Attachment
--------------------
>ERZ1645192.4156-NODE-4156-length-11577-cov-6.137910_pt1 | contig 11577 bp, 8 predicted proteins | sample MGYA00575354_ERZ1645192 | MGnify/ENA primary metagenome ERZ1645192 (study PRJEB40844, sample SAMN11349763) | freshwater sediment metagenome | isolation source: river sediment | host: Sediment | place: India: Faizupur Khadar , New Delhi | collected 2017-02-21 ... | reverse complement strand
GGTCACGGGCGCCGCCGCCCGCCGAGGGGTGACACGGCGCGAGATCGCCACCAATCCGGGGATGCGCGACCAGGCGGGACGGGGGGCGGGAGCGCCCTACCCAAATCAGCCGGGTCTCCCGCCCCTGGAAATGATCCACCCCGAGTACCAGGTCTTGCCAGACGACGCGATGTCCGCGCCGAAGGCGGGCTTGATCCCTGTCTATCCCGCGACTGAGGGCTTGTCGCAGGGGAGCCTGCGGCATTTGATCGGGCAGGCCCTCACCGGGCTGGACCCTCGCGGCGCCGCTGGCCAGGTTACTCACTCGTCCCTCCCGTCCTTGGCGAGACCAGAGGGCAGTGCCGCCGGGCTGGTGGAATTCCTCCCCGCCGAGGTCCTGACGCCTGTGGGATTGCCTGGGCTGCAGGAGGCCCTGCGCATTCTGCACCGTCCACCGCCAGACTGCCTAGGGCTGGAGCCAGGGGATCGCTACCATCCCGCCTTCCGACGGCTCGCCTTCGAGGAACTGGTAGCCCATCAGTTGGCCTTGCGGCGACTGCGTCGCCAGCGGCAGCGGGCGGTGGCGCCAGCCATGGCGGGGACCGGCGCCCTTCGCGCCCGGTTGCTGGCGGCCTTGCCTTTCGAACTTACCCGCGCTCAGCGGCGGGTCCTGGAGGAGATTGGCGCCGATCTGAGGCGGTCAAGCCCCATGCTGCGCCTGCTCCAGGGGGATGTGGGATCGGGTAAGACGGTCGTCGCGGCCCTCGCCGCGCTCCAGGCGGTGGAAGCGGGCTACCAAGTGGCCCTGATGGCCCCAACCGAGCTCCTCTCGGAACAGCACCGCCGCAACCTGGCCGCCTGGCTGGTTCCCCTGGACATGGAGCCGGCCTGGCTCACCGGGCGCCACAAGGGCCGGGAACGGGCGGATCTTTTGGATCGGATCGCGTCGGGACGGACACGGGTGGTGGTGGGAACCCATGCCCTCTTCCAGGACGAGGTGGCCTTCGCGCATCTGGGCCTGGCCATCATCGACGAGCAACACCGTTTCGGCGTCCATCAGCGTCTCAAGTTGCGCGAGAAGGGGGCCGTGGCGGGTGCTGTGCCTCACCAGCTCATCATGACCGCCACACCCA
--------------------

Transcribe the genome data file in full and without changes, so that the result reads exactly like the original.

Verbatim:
>ERZ1645192.4156-NODE-4156-length-11577-cov-6.137910_pt1 | contig 11577 bp, 8 predicted proteins | sample MGYA00575354_ERZ1645192 | MGnify/ENA primary metagenome ERZ1645192 (study PRJEB40844, sample SAMN11349763) | freshwater sediment metagenome | isolation source: river sediment | host: Sediment | place: India: Faizupur Khadar , New Delhi | collected 2017-02-21 ... | reverse complement strand
GGTCACGGGCGCCGCCGCCCGCCGAGGGGTGACACGGCGCGAGATCGCCACCAATCCGGGGATGCGCGACCAGGCGGGACGGGGGGCGGGAGCGCCCTACCCAAATCAGCCGGGTCTCCCGCCCCTGGAAATGATCCACCCCGAGTACCAGGTCTTGCCAGACGACGCGATGTCCGCGCCGAAGGCGGGCTTGATCCCTGTCTATCCCGCGACTGAGGGCTTGTCGCAGGGGAGCCTGCGGCATTTGATCGGGCAGGCCCTCACCGGGCTGGACCCTCGCGGCGCCGCTGGCCAGGTTACTCACTCGTCCCTCCCGTCCTTGGCGAGACCAGAGGGCAGTGCCGCCGGGCTGGTGGAATTCCTCCCCGCCGAGGTCCTGACGCCTGTGGGATTGCCTGGGCTGCAGGAGGCCCTGCGCATTCTGCACCGTCCACCGCCAGACTGCCTAGGGCTGGAGCCAGGGGATCGCTACCATCCCGCCTTCCGACGGCTCGCCTTCGAGGAACTGGTAGCCCATCAGTTGGCCTTGCGGCGACTGCGTCGCCAGCGGCAGCGGGCGGTGGCGCCAGCCATGGCGGGGACCGGCGCCCTTCGCGCCCGGTTGCTGGCGGCCTTGCCTTTCGAACTTACCCGCGCTCAGCGGCGGGTCCTGGAGGAGATTGGCGCCGATCTGAGGCGGTCAAGCCCCATGCTGCGCCTGCTCCAGGGGGATGTGGGATCGGGTAAGACGGTCGTCGCGGCCCTCGCCGCGCTCCAGGCGGTGGAAGCGGGCTACCAAGTGGCCCTGATGGCCCCAACCGAGCTCCTCTCGGAACAGCACCGCCGCAACCTGGCCGCCTGGCTGGTTCCCCTGGACATGGAGCCGGCCTGGCTCACCGGGCGCCACAAGGGCCGGGAACGGGCGGATCTTTTGGATCGGATCGCGTCGGGACGGACACGGGTGGTGGTGGGAACCCATGCCCTCTTCCAGGACGAGGTGGCCTTCGCGCATCTGGGCCTGGCCATCATCGACGAGCAACACCGTTTCGGCGTCCATCAGCGTCTCAAGTTGCGCGAGAAGGGGGCCGTGGCGGGTGCTGTGCCTCACCAGCTCATCATGACCGCCACACCCA